“In ‘Stepping Stones’ he says that he felt he was being ‘commanded’ and for that reason changed his mind and didn’t dedicate his Ugolino translation to the prisoners. I find that explanation hard to reconcile with the fact that after our conversation we parted with a handshake, he gave me his address and telephone number and agreed to read the poetry of Bobby Sands [which included criticism of artists and poets for their silence in the face of oppression] and which Sinn Fein was later to publish as the pamphlet ‘Prison Poems’. I sent him the poems and he brought them back to the Sinn Fein offices in Parnell Square, Dublin, a week or two later and left a message for me in which he said that the H-Block Trilogy read like or was derivative of Wilde’s ‘The Ballad of Reading Gaol’ [which, of course, its metre was based on].
“And that was the extent of our contact. The collection he had been working on was later published as ‘Station Island’ and in the eponymous poem he refers to Ugolino and, indeed, there is a reference to Francis Hughes. I mention ‘Station Island’ in my introduction to the essays on the Hunger Strike the Bobby Sands Trust published in 2006.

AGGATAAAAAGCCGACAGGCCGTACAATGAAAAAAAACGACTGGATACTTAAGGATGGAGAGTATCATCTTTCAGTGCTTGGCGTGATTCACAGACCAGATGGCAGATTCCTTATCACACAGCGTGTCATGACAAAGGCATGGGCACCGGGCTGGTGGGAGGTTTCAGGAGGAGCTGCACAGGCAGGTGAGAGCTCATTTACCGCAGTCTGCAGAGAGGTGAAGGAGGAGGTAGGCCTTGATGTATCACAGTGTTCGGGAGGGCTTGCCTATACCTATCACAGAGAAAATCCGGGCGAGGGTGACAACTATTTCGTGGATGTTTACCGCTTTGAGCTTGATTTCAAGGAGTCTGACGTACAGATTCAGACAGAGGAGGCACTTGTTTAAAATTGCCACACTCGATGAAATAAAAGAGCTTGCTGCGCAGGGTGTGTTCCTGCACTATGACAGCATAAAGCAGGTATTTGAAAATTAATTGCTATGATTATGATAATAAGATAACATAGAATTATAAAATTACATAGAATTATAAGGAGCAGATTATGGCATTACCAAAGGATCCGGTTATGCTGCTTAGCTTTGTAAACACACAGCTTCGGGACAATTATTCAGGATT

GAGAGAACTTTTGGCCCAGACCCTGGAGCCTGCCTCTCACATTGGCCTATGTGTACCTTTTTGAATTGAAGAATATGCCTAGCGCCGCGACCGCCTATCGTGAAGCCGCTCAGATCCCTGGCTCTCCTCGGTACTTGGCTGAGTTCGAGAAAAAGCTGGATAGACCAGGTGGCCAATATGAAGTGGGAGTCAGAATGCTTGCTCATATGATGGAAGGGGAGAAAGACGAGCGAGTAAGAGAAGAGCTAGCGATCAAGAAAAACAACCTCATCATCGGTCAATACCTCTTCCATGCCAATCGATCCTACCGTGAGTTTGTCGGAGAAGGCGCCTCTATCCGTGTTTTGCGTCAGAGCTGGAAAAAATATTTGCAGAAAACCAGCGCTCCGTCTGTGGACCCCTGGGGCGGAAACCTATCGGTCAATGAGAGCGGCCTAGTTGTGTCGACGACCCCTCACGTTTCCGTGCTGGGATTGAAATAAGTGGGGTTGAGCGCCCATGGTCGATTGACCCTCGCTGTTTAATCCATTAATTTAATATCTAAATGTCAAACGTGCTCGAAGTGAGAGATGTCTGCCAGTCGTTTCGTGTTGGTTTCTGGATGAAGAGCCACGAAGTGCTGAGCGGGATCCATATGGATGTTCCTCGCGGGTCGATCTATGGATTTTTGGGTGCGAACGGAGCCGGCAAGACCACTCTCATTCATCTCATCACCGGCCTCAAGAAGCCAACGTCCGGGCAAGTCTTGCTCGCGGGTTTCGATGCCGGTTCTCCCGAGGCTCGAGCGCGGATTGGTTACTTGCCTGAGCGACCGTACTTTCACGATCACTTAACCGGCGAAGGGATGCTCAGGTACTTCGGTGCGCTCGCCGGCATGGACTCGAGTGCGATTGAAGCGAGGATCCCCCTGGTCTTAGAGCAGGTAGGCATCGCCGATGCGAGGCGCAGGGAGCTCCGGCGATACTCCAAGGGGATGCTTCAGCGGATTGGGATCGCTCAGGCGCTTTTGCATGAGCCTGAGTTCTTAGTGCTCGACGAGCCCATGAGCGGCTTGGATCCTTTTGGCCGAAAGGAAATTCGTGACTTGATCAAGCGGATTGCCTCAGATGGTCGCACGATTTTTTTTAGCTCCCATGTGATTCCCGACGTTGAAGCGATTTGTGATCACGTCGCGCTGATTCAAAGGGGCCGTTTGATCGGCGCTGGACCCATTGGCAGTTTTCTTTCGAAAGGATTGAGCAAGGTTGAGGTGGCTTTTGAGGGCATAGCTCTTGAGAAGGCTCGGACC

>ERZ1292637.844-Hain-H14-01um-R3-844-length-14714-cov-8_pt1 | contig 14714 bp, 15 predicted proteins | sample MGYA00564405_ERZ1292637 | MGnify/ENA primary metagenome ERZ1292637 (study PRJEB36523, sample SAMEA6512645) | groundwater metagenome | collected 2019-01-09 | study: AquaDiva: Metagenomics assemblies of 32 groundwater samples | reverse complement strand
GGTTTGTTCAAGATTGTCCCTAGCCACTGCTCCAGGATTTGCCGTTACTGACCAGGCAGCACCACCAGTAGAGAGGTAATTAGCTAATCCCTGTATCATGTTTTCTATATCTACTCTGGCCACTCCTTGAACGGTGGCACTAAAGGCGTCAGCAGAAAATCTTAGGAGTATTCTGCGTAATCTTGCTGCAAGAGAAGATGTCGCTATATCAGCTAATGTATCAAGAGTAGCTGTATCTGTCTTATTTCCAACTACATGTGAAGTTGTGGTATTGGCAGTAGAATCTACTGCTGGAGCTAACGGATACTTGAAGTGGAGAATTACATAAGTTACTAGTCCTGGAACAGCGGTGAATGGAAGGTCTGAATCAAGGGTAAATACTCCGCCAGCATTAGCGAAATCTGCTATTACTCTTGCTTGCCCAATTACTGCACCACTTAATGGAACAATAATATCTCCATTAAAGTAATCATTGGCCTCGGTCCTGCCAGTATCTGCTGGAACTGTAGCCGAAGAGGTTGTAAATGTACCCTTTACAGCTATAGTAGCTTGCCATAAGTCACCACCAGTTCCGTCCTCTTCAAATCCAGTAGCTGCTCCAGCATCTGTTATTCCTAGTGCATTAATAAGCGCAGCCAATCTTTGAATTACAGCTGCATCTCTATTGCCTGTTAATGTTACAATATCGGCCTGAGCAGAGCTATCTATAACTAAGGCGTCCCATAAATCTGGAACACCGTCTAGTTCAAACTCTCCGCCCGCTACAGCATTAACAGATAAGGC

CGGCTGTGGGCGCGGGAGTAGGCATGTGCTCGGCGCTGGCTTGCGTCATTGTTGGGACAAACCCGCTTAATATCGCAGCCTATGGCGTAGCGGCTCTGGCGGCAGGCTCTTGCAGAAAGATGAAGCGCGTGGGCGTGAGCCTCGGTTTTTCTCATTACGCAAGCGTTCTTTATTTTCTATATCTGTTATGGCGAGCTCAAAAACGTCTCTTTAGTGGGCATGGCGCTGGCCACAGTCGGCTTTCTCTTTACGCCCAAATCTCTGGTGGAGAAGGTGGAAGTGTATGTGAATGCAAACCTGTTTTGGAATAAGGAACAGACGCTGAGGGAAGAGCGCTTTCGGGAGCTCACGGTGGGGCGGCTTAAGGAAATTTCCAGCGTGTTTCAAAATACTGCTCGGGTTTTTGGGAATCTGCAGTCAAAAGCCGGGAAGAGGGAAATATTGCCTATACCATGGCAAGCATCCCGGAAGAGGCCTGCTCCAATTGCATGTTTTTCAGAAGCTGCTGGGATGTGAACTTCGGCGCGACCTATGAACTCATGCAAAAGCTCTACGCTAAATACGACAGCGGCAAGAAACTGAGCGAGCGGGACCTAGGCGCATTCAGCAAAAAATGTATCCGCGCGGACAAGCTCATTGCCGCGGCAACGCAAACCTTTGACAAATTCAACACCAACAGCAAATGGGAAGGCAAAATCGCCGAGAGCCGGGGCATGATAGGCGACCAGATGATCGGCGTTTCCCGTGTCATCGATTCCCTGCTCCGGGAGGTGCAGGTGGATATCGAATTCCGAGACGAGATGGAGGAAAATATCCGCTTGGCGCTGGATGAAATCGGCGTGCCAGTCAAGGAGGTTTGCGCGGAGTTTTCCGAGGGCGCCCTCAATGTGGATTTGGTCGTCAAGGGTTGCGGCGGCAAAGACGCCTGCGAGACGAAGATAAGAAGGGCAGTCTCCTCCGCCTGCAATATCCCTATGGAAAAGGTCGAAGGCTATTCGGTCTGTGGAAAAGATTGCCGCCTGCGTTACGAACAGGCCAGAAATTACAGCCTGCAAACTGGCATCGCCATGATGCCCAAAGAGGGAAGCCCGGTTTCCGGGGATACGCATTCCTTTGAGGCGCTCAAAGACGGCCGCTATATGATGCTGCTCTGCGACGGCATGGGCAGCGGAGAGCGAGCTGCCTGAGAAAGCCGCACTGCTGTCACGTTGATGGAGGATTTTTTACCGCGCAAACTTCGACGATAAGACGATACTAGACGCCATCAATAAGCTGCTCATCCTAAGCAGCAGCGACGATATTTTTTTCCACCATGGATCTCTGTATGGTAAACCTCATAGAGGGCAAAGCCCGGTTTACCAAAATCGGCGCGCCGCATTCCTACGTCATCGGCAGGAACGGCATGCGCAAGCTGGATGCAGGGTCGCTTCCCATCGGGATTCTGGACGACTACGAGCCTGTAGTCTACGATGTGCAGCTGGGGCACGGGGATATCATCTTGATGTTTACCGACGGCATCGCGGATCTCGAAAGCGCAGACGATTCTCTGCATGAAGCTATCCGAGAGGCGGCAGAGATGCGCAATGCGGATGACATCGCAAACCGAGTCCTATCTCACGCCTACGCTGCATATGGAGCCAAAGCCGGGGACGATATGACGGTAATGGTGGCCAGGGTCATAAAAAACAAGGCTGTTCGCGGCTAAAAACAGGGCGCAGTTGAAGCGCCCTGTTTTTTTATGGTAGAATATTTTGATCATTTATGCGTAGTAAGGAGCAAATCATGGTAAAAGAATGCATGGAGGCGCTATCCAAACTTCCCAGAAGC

“Apparently, given that the poem ‘The Flight Path’ was not published until 1996 in the collection ‘The Spirit Level’, it was sixteen years after our discussion before Seamus creatively reacted and in a way, given his explanation and claims in ‘Stepping Stones’, that I feel has distorted and exaggerated the nature of our exchange.”
In ‘Stepping Stones’ Seamus Heaney elaborates further on 1981. O’Driscoll says: During the H-Block hunger strikes, it must have been impossible not to feel something like guilt at not being able to help alleviate the situation or contribute to its resolution.